Ingui shares that this steak may require some extra work to prepare, but because of its delicious taste and texture, it's totally worth the extra effort. "It's heavily marbled and is a perfect cut to be served medium rare," says Ingui. "It's thin enough so that you can just give it a hard sear in a hot pan on both sides and then let it rest." He also points out that once the steak is all cooked and ready to be served, you should make sure to only cut against the grain.
Flat Iron Steak
Daniel Brunina, executive chef and co-owner of Sergeantsville Inn in Sergeantsville, New Jersey cites the Flat Iron Steak as one of his "favorite off-the-beaten-path" cuts of meat. "This muscle comes out of the shoulder and rests in an area of high activity," explains Brunina. "This is key because the more a muscle works, the better flavor it develops." The chef shares that oftentimes an area of high activity results in a tougher cut, but the Flat Iron is able to remain tender.
Chef Ryan Schmidtberger from Hancock St, a restaurant in New York City, also suggests this cut. "Flat Iron Steaks are my go-to at a butcher shop," Schmidtberger shares. "They are thick with lots of marbling that bring a beefy flavor like brisket to the plate." He points out that these cuts are ideal for people who live in cities, such as New York, since they don't necessarily have to be grilled.
Here's a cut of steak you may not be familiar with—the baseball sirloin. Taken from the center of the top sirloin cap steak, this choice is very lean but is still full of flavor. Many people prepare this steak medium or medium-rare by grilling, sauteing, or braising.
This distinctive cut of meat, which sometimes resembles a filet mignon, gets its name for its round, thick shape. Don't be surprised if you can't find this pick at your local grocery store—it's usually a cut of beef you must request directly from your butcher.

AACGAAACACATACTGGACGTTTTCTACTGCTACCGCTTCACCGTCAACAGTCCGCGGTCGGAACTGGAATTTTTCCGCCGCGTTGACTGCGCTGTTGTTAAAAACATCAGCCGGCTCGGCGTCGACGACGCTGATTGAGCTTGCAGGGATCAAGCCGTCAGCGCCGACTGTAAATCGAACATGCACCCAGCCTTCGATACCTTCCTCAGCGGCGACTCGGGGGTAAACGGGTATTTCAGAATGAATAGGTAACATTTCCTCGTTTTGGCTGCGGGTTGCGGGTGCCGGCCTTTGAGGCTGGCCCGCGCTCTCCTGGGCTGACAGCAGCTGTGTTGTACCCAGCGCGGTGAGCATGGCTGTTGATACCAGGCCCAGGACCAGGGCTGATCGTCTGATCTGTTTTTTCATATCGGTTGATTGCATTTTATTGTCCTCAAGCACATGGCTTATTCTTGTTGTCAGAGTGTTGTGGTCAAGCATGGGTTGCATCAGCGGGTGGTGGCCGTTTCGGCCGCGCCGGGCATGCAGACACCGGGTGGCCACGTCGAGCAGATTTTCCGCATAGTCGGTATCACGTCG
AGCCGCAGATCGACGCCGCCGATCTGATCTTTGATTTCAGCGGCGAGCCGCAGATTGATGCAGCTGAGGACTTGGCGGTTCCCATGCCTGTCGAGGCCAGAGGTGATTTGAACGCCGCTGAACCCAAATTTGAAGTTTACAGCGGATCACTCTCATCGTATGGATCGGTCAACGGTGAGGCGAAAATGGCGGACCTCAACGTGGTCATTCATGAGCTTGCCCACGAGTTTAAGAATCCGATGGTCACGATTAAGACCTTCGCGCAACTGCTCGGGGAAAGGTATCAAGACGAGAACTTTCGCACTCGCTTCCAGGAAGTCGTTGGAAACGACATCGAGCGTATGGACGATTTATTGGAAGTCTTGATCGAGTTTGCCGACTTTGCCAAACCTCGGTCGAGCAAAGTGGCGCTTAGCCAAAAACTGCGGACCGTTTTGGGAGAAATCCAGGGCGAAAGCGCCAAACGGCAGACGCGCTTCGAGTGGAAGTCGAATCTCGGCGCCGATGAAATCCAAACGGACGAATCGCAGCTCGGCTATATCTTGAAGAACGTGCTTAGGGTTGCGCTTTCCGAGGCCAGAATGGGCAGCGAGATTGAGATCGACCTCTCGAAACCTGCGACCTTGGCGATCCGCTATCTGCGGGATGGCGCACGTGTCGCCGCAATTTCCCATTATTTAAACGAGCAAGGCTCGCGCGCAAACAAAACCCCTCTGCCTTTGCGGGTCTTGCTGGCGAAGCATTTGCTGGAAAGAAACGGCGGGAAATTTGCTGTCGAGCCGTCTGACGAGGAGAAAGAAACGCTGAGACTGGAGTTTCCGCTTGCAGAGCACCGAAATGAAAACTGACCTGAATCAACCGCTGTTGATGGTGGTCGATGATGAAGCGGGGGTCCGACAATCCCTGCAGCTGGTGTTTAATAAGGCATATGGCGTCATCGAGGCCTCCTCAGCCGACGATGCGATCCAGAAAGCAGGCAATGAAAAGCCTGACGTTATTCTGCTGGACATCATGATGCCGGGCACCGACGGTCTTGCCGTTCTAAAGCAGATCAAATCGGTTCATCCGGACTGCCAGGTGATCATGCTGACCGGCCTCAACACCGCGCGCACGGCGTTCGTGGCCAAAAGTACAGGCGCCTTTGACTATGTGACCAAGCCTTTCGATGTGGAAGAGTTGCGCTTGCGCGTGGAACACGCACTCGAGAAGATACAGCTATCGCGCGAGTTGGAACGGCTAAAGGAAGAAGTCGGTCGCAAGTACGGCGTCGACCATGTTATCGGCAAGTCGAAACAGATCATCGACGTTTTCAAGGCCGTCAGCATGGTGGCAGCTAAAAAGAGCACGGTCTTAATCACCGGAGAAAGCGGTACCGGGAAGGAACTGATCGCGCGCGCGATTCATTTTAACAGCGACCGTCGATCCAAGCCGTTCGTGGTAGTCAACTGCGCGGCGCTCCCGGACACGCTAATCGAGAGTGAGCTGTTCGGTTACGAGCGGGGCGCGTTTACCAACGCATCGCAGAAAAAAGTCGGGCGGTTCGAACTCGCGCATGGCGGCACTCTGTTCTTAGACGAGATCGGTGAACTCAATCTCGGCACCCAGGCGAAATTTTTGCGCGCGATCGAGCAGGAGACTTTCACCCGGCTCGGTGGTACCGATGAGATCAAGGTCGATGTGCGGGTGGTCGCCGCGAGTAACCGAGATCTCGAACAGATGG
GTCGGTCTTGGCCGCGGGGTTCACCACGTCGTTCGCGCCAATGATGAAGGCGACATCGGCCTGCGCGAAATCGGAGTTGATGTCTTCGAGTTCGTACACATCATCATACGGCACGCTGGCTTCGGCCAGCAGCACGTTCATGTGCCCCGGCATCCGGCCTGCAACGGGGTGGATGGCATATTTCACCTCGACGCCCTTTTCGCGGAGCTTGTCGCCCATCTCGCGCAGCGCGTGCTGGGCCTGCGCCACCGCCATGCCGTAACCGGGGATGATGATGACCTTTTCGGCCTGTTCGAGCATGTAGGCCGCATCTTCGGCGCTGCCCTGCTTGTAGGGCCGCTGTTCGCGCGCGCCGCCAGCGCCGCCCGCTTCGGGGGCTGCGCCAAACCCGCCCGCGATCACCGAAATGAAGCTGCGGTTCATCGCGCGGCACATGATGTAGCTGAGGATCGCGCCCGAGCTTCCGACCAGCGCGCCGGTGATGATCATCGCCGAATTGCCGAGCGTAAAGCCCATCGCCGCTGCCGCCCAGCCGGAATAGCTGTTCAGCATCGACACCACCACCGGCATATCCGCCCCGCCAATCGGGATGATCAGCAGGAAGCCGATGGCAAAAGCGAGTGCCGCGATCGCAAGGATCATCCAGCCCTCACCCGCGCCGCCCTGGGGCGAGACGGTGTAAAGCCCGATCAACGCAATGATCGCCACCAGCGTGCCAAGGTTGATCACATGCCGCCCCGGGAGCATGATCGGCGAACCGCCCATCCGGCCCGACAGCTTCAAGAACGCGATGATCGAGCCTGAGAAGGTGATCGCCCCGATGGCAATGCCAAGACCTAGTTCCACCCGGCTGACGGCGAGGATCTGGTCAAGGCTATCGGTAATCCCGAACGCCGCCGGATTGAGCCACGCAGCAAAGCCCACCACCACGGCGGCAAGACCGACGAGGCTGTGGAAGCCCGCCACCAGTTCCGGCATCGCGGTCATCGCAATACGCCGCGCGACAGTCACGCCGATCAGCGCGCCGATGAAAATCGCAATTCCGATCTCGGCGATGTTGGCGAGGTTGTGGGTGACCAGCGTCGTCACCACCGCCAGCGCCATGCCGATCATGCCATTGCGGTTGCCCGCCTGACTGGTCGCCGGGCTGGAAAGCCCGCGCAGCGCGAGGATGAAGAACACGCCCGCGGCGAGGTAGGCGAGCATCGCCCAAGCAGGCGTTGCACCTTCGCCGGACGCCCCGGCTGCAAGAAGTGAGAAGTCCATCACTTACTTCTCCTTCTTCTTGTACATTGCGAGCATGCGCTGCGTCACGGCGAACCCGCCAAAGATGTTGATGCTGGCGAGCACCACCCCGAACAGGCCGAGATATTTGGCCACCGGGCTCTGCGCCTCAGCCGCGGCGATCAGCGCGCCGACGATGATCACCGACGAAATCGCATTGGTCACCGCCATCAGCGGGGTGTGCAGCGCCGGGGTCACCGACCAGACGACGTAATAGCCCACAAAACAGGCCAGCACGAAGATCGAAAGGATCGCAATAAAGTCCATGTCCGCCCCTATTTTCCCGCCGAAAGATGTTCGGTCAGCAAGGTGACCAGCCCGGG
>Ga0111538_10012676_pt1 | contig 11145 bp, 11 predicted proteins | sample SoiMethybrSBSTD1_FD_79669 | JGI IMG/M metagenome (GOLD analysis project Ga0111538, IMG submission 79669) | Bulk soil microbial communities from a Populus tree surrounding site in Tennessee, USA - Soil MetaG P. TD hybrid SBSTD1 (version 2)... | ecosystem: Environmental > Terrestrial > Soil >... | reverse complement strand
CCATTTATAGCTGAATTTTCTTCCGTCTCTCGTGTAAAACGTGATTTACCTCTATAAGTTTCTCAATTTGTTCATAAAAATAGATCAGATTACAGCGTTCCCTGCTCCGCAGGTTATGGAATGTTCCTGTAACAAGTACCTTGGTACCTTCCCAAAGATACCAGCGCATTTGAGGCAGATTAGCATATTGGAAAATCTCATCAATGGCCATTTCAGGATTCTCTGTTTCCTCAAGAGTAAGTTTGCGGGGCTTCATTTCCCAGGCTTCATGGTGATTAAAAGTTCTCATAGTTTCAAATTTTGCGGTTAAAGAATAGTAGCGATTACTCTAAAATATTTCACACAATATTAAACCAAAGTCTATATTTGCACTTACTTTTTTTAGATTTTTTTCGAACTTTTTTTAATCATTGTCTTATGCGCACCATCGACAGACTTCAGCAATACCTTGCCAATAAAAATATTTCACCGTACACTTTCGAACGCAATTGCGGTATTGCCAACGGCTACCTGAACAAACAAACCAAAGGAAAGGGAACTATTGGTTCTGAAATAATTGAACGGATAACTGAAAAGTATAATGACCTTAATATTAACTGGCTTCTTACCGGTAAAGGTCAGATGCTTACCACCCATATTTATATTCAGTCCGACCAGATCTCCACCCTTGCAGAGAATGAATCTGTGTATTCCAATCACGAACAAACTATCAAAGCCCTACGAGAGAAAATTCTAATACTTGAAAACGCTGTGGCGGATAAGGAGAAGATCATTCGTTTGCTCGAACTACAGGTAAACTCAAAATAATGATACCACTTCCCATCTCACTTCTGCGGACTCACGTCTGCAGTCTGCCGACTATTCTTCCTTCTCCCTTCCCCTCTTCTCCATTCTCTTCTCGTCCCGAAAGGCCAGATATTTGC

Deckle aka Ribeye Cap
Ingui also recommends the Deckle (aka the ribeye cap), which he says is more of a "trade secret" than a hidden cut. "Everyone knows what a ribeye is, but what most people don't realize is that there are two parts to that steak," Ingui explains. "There's the eye, which is the solid center piece that we cut right into or test to make sure it's cooked to the temperature that we intended it to be—but the best part is the Deckle, the outer part surrounding the eye, separated by a small fat cap."
The Urban Farmer chef says that people don't notice how good this piece of meat is because it's usually served well done. "In order to get the thick eye portion to the temperature we want, the Deckle has to be fully cooked."
Suppose you want to try out this "secret" piece of meat. In that case, Ingui suggests you buy a ribeye and remove the cap, smother it in a homemade herb rub, and slow roast the cut of meat for a delicious dish that can be served at a dinner party or during a barbecue cookout. "Then the next day, throw some salt and pepper on the Deckle and slap it on the grill or in a smoker, get some good char on it, and maybe some barbeque sauce," he adds. "It's perfect for slicing down for tacos or bao buns—some people even like to marinate it, roll it up, tie it with some twine, and sear it off."